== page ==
Young ranked ninth on my list of prospects whose father played in the big leagues. The Top 10 is quite strong, and many organizations gladly would trade their 10 best prospects for it.

1. Kyle Drabek, rhp, Phillies (son of Doug)
Philadelphia refused to part with him in a potential Roy Halladay trade.
2. Casey Kelly, rhp/ss, Red Sox (Pat)
Even more advanced than expected on the mound, which is his future.
3. Ike Davis, 1b, Mets (Ron)
After going homerless in his pro debut, he bashed 20 homers and reached Double-A.
4. Dee Gordon, ss, Dodgers (Tom)
Still learning the game, but he hit .301 and led Midwest League with 73 steals.
5. Austin Romine, c, Yankees (Kevin)
New York's catcher of the future has solid tools across the board.
6. Brandon Snyder, 1b, Orioles (Brian)
It took him a while, but he's showing why Baltimore took him 13th overall in 2005.
7. Peter Bourjos, of, Angels (Chris)
Speedy center fielder is Torii Hunter's heir apparent in Los Angeles.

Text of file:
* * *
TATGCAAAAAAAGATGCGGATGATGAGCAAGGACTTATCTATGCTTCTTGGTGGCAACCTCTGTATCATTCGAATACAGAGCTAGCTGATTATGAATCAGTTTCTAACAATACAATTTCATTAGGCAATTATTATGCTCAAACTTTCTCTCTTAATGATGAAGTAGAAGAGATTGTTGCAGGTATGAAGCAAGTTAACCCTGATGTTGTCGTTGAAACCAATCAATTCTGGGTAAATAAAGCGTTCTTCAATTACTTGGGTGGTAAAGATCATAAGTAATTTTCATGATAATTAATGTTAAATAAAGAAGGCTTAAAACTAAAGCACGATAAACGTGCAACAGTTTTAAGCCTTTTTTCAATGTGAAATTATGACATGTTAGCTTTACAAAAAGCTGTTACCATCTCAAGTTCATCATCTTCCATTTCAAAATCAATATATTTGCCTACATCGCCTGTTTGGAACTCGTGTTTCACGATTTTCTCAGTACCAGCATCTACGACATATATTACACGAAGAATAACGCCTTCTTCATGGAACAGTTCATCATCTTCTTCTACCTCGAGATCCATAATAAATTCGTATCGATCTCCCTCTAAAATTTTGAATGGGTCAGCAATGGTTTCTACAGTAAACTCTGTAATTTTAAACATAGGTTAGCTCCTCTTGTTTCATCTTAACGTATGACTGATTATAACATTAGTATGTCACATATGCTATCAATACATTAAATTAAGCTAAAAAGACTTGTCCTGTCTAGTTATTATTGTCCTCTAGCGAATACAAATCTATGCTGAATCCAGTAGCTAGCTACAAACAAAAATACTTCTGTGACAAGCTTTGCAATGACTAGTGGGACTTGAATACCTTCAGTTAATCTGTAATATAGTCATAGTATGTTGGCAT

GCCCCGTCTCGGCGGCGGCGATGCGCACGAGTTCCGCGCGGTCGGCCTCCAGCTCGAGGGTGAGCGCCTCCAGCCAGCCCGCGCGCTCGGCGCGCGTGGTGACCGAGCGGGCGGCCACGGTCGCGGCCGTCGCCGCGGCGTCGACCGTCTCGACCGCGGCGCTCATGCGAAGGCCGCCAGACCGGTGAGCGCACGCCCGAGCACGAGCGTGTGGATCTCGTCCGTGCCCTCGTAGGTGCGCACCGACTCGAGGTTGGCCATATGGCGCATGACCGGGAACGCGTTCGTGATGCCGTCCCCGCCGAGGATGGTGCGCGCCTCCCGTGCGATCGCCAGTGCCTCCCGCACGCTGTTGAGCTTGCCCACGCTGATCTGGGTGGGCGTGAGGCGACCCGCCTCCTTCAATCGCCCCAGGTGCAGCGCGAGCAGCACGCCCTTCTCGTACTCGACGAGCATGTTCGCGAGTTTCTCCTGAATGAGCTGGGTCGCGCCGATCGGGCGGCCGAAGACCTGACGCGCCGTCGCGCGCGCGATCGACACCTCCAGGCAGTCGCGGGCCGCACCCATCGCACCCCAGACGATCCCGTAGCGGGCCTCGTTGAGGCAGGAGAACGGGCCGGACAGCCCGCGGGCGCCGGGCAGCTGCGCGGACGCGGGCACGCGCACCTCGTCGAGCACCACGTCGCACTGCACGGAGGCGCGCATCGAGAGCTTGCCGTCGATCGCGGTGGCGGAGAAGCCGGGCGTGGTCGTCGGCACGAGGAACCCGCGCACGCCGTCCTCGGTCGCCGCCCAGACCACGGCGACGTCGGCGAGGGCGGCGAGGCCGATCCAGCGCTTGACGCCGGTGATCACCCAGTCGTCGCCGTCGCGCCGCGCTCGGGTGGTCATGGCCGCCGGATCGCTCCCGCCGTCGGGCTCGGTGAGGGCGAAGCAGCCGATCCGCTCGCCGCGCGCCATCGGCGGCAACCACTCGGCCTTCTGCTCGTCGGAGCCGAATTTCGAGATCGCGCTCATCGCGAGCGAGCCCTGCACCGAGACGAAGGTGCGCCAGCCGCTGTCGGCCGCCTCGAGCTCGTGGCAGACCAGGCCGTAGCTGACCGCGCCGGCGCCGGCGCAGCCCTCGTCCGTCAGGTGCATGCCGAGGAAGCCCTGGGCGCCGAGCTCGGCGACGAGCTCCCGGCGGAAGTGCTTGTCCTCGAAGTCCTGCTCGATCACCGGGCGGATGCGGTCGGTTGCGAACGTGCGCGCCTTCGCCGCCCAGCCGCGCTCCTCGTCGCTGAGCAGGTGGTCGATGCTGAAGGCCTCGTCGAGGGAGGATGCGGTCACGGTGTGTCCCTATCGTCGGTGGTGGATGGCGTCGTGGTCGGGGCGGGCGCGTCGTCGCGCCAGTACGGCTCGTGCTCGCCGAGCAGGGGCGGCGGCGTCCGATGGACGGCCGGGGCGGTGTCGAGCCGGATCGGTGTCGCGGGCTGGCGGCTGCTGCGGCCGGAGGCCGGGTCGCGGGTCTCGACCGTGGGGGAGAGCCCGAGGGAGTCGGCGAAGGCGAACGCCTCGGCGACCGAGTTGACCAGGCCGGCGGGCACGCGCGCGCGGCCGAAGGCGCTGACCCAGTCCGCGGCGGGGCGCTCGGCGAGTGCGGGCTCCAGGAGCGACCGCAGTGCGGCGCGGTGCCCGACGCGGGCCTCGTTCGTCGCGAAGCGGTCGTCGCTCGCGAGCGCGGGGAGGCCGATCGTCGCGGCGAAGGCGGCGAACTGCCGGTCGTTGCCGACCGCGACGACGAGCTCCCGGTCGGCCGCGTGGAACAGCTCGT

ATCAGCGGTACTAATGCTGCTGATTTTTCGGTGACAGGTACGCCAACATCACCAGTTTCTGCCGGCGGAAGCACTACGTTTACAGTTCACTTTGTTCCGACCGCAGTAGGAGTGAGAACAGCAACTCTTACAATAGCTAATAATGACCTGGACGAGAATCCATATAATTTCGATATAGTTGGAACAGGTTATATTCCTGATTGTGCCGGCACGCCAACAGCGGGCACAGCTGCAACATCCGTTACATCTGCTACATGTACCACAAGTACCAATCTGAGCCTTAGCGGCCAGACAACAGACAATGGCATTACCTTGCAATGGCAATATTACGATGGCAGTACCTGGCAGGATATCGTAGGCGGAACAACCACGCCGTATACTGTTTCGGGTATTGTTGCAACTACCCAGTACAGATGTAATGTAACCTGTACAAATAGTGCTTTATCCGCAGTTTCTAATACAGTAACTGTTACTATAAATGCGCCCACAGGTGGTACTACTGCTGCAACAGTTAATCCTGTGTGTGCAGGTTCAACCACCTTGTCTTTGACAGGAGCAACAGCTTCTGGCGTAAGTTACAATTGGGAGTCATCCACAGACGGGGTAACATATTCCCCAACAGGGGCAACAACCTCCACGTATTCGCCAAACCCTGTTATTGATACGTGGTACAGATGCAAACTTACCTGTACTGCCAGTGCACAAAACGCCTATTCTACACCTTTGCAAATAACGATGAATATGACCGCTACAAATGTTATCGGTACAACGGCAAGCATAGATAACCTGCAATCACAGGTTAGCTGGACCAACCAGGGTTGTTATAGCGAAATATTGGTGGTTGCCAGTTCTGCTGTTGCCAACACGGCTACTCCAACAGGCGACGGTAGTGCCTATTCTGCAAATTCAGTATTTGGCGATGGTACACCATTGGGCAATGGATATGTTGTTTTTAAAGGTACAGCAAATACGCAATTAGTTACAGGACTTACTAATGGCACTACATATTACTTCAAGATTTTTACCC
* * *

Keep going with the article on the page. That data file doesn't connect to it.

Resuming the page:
8. Michael Brantley, of, Indians (Mickey)
Part of the C.C. Sabathia trade, he's a line-drive machine.
9. Eric Young Jr., 2b/of, Rockies (Eric Sr.)
Has stolen 303 bases in 568 minor league games.
10. Beau Mills, 1b, Indians (Brad)
Needs to tighten his strike zone to achieve his big power potential.

Other sons of big leaguers who are prospects include Dodgers shortstop Ivan DeJesus Jr. (Ivan Sr.), who missed most of the season after breaking his leg in spring training; Astros third baseman Chris Johnson (Ron); Orioles righthander Steven Johnson (Dave); Red Sox infielder David Renfroe (Laddie), the best such prospect from the 2009 draft; and Blue Jays righthander Josh Roenicke (Gary).

    The Yankees get a lot of hype for the greatest infield ever that $80 million can buy. Including catcher, what would be the greatest infield you could create out of the last five drafts that might the Yankees a run for their money?

    David Salinger

Eighty million? Counting just salaries and not bonuses or incentives, the tab for the Yankees infield (including catcher) comes to $91.1 million for 2009. Alex Rodriguez makes $32 million, Derek Jeter and Mark Teixeira pull in $20 million each, Jorge Posada gets $13.1 million and Robinson Cano makes do with $6 million.

For less than a fourth of that amount, I can assemble a stellar infield from the last five drafts.